Germany and the UK are the power engines of the European late-stage tech ecosystem. From 2015 to Q3 2019, just south of €15.3bn were invested in mega funding rounds, which is more than all other countries combined during that time period (€14.7bn). Scale-ups based in the UK and Germany are consolidating their advance in 2019, and stay ahead of Israel, Sweden and France, which complete the top five list. They are followed by Switzerland and, with some margin, Spain, Romania, the Netherlands, Portugal and Finland. Ireland and Austria are far behind, ranking 13th and 15th respectively. Belgium (+ 42.94%), Switzerland (+ 40.24%), France (+ 26.84%) and Germany (+ 25.92%) achieved the highest growth rates between 2017 and 2018, while Spain (- 27.68%) and Finland (- 22.02%) saw the largest declines over the same period.


Non-European investors are largely responsible for the surge in funding for European tech

The most active investors in European growth startups from 2016 to 2018 were Bpifrance (55 rounds), Balderton Capital (40 rounds), Idinvest Partners (36 rounds), Index Ventures (34 rounds) and Partech Ventures (33 rounds).

Looking only at late-stage investment in European tech companies, it is noticeable that 75% of the money invested came from outside of Europe. Investors are a diverse mix of foreign PE and VC firms, big corporations such as Microsoft and Amazon, hedge funds, state funds, etc.

Of the top 10 investors in mega financing rounds for European tech scale-ups, more than half (6) are headquartered outside of Europe (US, Japan, South Africa, Hong Kong, Singapore and China). 

Japan’s SoftBank is responsible for a massive influx of late-stage funding in Europe. Through its Vision Fund, it has pumped nearly €4bn into European late-stage startups from 2015 to Q3 2019, while the investor in second place, Insight Venture Partners (US), invested ‘only’ about €1.4bn during that time period.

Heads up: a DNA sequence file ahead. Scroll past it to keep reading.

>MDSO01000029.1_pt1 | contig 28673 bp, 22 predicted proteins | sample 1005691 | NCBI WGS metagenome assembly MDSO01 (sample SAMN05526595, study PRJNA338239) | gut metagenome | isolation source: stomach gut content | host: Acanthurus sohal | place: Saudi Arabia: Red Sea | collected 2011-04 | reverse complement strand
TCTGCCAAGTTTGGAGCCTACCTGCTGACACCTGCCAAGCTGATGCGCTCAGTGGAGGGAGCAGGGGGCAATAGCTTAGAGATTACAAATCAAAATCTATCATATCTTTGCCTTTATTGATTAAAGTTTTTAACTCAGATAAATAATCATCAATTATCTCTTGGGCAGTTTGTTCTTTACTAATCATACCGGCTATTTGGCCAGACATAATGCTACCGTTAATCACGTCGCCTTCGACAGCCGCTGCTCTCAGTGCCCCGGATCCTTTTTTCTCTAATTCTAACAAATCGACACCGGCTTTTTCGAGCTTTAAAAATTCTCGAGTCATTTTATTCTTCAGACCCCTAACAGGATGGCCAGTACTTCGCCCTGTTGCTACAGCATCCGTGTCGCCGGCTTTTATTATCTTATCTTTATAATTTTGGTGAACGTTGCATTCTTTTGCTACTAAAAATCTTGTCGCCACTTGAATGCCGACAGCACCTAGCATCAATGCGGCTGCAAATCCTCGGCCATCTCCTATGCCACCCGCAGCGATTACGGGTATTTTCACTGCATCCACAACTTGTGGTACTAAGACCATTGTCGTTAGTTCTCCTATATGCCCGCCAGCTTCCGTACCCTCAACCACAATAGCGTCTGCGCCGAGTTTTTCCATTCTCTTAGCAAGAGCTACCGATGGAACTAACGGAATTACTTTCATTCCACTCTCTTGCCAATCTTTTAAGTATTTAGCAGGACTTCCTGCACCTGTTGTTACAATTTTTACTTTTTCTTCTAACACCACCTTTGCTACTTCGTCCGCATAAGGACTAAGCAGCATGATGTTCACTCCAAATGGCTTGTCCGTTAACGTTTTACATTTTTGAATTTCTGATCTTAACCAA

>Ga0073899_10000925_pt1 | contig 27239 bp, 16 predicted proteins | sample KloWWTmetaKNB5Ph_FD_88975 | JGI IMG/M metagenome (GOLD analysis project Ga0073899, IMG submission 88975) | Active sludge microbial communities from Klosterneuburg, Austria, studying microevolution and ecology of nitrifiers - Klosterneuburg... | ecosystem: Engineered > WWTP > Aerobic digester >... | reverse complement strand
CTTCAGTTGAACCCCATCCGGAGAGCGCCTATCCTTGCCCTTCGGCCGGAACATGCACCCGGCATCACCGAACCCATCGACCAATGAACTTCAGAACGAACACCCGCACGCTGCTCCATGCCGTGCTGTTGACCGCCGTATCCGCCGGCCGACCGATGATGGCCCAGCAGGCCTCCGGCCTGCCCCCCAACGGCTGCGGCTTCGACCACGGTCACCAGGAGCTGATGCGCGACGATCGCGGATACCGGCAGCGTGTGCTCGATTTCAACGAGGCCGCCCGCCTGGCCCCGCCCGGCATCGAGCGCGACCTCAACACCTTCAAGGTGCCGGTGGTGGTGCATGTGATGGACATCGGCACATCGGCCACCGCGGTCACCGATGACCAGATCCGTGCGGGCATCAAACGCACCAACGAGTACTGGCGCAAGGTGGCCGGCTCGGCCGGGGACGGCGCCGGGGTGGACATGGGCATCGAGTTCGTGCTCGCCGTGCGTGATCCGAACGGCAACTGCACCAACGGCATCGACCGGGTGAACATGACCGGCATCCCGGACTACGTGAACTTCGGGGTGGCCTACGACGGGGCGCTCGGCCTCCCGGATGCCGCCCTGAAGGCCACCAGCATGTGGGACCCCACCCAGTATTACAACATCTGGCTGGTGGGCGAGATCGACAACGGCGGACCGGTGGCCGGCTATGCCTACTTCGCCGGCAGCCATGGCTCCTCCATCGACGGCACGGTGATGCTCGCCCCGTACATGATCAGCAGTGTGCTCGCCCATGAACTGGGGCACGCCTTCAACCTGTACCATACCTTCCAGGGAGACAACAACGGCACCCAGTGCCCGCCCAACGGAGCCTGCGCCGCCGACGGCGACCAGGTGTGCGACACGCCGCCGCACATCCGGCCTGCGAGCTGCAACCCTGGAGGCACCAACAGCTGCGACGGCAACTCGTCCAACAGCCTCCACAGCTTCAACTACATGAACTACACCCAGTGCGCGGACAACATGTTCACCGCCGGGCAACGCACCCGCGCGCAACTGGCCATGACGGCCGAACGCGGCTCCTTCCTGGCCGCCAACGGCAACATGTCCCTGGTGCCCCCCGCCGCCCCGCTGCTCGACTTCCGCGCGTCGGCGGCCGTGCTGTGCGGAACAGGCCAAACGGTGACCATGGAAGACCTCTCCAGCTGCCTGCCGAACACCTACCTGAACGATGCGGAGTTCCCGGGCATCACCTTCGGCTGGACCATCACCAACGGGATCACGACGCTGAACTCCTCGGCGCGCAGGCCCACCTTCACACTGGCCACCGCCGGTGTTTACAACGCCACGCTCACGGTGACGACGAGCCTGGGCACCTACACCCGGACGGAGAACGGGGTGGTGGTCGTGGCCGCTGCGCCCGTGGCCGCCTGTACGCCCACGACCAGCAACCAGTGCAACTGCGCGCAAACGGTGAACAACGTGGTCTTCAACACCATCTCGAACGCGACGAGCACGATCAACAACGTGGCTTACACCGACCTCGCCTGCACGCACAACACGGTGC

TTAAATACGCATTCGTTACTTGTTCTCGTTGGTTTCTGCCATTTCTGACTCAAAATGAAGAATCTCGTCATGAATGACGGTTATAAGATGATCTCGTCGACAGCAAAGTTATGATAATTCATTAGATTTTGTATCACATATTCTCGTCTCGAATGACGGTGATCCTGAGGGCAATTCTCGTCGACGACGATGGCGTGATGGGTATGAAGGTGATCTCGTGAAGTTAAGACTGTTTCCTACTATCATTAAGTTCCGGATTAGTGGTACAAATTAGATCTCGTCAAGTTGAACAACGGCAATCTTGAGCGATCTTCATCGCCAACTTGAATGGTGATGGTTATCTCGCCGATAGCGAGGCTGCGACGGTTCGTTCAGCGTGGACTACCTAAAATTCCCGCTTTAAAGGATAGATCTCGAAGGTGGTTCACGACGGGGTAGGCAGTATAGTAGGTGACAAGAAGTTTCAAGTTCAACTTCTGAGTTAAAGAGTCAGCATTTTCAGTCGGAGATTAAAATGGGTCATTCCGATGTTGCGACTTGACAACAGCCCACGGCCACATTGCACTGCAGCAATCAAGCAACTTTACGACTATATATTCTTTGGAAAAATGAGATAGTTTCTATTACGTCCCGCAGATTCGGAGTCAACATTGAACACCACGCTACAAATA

Looking only at Europe-based investors during the same time frame, the UK is leading with 30 firms participating in late-stage funding rounds, compared to 20 in France and 17 in Germany.


Fintech, medtech and software startups are leading in terms of influx of capital

The most attractive industries for early-stage and growth-stage funding were fintech, medtech, Software as a Service, analytics, and mobility/transportation. In the late stage, fintech, mobility and transportation, software, foodtech and medtech are the most attractive.

From 2015 to Q3 2019, most of the late stage capital went to Delivery Hero (Germany), Spotify (Sweden), Roivant (Switzerland), Deliveroo (UK), and Auto1 (Germany).


Trend: Fewer IPOs and acquisitions

As more late-stage funding flows to European technology companies, more companies are opting to remain private and scale independently. While high-profile public listings from European tech scale-ups such as Spotify, Delivery Hero, or Farfetch occurred in recent years, the number of IPOs is dropping fast. 

While there were 36 European tech IPOs at the peak in 2017, only 21 were recorded in 2018. With only five tech IPOs recorded so far in 2019, the number continues to steadily decline. 

The same is true for acquisitions, as an increasing number of European tech scale-ups carve their own paths. The data shows that there were 629 acquisitions of European tech companies in 2015, but that number dropped nearly 12% to 555 M&A deals by 2017, and in the first three quarters of 2019 to a mere 273 exits by acquisition.



Stripe and’s research specialists collaborated to produce three reports in the last twelve months, looking at investments made during different startup maturity phases. The reports analyse the state of European technology policy, ecosystems and infrastructure.

The reports deal with the financing of startups from 2016 to 2019. Since November 2013, has been continuously monitoring over 200 sources of news and information in different European regions and languages. Reports from its network of analysts were also taken into consideration. In many cases, the transaction volume was not disclosed, in which cases estimates were used.

The authors have decided to include non-EU countries such as Israel, Russia, Turkey, Norway, Switzerland and others, where available, in this analysis as they consider them an integral part of the European technology industry. This is in line with‘s general editorial policy.